And then the Berlin Wall fell in 1989, and it all gradually came to an end. The last Russian soldiers left in September 1994, taking everything with them that wasn’t nailed down.

Of course, they left their rubbish behind, just as they had in so many other abandoned bases I’ve explored, from Slovakia to Lithuania and Latvia. In this case, nearly 100,000 rounds of ammunition and some 45,000 cubic metres of trash, with the usual toxic chemicals thrown in.

“How safe is that roof…?”

They weren’t exactly the most environmentally-friendly military, the Soviets. Especially not in other people’s countries.

The only thing left in Wünsdorf today is the forlorn empty shells of buildings. There sure isn’t any shortage of those.

We walked for kilometres down roadways lined with occasional ruined buildings before deciding to slip inside a large cluster of six five-storey blocks grouped around an overgrown courtyard.

We didn’t even have to risk our trousers on a crotch-piercing climb thanks to a helpful gap in the fence.

The buildings we explored reminded me of abandoned schools, with long institutional corridors and room after room opening off of them. Some had been sprayed with graffiti accented by a scattering of empty food and drink packages, while others contained little more than the sharp crunch of broken glass.

A Soviet driving school on the top floor…?

The top floor of one building was stencilled with painted street signs and markings, remnants perhaps of the army driving school, though it looked more like a driving course for children using pedal-powered cars.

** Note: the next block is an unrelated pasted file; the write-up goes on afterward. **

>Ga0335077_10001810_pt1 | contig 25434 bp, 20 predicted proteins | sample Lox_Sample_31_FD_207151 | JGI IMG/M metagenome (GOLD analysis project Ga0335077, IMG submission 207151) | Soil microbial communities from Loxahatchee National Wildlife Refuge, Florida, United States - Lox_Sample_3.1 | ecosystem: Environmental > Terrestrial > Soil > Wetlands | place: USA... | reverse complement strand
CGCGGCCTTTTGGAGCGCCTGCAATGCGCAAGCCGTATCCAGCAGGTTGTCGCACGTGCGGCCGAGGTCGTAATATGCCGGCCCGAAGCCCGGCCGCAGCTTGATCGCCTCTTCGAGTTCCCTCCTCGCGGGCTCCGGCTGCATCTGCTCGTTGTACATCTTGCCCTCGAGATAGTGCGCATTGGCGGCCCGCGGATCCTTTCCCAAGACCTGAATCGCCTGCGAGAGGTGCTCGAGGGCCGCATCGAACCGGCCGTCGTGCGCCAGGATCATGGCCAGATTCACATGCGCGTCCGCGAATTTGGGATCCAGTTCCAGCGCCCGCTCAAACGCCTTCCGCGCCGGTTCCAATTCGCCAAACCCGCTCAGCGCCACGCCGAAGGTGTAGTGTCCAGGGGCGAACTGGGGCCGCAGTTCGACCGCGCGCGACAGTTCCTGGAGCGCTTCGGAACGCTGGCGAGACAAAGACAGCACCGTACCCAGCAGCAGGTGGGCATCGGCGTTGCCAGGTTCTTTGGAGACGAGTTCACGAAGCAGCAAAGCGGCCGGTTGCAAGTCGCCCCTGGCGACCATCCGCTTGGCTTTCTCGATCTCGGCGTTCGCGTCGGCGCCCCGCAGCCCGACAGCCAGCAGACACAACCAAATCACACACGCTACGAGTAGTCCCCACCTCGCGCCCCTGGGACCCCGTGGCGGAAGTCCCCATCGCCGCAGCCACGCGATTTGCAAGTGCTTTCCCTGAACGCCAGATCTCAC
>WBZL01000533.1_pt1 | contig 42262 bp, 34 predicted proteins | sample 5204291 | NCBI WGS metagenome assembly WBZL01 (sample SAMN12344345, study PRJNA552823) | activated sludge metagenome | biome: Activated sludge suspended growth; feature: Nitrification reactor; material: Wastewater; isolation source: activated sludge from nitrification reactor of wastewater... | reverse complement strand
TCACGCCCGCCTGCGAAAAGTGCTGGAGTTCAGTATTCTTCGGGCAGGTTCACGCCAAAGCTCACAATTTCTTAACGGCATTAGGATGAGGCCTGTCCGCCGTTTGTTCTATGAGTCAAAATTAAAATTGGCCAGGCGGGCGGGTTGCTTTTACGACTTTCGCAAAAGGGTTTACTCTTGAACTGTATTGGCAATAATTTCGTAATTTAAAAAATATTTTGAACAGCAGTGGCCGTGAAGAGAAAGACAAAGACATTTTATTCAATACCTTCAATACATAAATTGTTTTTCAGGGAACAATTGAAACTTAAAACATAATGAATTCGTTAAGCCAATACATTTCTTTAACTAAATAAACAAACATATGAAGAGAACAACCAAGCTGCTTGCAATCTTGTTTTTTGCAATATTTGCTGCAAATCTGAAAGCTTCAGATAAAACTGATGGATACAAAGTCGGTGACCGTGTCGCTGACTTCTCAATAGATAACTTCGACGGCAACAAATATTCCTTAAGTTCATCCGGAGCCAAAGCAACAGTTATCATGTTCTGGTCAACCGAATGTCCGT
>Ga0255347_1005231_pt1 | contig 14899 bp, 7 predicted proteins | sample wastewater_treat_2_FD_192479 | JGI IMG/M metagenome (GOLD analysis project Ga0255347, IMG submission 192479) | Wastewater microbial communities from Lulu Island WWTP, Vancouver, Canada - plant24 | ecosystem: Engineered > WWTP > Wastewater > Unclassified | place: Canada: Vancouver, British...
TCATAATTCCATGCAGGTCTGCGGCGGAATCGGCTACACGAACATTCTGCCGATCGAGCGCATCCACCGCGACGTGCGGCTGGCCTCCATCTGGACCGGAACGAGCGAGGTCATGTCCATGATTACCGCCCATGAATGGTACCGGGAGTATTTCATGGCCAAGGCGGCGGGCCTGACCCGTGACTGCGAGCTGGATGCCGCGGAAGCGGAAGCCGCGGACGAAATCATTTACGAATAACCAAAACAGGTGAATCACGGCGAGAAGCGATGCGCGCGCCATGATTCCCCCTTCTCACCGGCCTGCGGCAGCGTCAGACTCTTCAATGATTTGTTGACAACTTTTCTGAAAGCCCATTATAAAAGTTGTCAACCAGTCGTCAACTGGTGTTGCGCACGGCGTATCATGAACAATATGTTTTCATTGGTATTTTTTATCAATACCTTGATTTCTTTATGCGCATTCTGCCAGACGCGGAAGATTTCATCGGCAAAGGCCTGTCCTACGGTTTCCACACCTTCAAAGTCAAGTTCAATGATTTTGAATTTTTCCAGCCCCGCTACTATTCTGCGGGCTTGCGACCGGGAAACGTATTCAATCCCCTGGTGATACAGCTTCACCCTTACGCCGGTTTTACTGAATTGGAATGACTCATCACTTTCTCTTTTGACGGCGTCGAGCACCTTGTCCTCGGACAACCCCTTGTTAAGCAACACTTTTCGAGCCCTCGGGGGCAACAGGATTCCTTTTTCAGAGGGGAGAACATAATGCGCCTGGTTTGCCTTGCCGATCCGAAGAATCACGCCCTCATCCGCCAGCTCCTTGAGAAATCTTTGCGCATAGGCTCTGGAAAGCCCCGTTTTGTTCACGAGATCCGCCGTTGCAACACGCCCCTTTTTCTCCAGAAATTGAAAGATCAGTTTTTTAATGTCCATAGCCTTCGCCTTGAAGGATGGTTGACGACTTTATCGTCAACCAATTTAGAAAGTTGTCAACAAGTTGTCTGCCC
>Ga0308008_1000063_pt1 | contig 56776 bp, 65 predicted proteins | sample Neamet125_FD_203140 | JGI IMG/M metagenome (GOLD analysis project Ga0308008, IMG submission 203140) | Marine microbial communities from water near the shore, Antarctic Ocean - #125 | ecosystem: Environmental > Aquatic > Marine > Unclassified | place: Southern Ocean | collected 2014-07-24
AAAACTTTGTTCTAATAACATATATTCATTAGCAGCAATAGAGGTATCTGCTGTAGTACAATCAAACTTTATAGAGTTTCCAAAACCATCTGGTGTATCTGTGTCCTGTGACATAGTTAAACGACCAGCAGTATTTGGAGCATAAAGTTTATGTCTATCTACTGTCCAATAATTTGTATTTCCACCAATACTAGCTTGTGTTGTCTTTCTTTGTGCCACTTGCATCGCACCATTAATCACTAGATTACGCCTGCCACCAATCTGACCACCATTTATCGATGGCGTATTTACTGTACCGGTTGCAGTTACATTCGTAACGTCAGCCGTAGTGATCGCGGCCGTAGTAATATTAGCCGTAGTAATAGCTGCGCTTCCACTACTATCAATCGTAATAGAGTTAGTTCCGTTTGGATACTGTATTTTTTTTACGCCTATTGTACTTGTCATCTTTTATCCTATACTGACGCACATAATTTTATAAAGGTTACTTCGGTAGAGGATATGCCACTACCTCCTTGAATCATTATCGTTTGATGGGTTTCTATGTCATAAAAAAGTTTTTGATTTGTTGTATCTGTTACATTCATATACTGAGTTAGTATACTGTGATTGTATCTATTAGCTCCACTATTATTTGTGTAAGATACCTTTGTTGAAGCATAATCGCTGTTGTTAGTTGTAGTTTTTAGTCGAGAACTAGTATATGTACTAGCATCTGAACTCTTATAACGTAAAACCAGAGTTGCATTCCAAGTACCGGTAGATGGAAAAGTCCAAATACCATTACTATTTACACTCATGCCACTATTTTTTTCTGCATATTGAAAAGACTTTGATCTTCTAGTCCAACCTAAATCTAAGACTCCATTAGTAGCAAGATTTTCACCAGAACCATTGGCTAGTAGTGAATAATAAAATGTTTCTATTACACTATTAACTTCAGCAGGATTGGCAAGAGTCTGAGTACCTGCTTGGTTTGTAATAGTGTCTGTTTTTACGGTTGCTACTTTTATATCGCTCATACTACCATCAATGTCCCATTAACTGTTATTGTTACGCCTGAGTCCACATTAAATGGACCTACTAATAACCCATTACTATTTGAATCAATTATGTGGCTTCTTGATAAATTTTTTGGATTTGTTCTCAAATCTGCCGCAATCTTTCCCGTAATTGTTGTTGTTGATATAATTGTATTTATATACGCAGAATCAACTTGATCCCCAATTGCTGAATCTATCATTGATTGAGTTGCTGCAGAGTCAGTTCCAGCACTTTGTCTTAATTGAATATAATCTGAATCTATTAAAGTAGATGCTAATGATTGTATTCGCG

I was an early adopter of the pedal-powered fire car (ca. early 1970s)

As we walked between buildings across an overgrown patch of greenery that had once been a square, Stefan found signs of wild boar rooting for food in the earth.

Many of the better preserved structures have been converted into modern housing, and I briefly proposed doing the same with one of the blocks we explored.

I thought we could probably get a good price on a five-storey fixer upper with dozens and dozens of rooms. Something we could renovate with bookshelves and secret passageways, with fresh walls and nasty ‘verboten’ signs in German to keep the riff raff out. But Tomoko didn’t even want to discuss it. She just walked away.

We would have to walk away soon, too, for coffee and ice cream before making the drive back to Berlin.

In the end, we barely scratched the surface of this city-sized site that in its prime housed 16 times more people than my entire hometown.

Driving down there that sunny Sunday with our neighbour also reminded me that, in many ways, Berlin is still an island today.

“Someone might be living here…”

I’ve never explored the surrounding countryside of Brandenburg because we don’t own a car. When we rent one, it’s usually to drive straight up to the Baltic coast 3 hours north.

Unlike other big European cities, the German capital isn’t part of a larger urban sprawl.

Where Dusseldorf has Dortmund and Cologne, Essen and Bonn, and Amsterdam is a few stops away from The Hague and Rotterdam, the nearest major city within driving distance of Berlin is, what… Warsaw? Prague? Even Munich is 6 hours by high speed train.

Berlin is an island on the eastern edge of Germany, surrounded by the forests and farms of the Great European Plain.

It’s a good landscape for moving large concentrations of troops and armour, which made it a good forward base for the Red Army — the only one outside the former USSR.

You can read more about this fascinating Cold War relic — and see photos of the buildings we couldn’t get into, including the swimming pool, theatre and lichen-encrusted statue of Lenin — on the excellent Abandoned Berlin website.

Photos ©Tomoko Goto 2020

About the author

Ryan Murdock

Author of A Sunny Place for Shady People and Vagabond Dreams: Road Wisdom from Central America. Host of Personal Landscapes podcast. Editor-at-Large (Europe) for Canada's Outpost magazine. Writer at The Shift. Fellow of the Royal Geographical Society.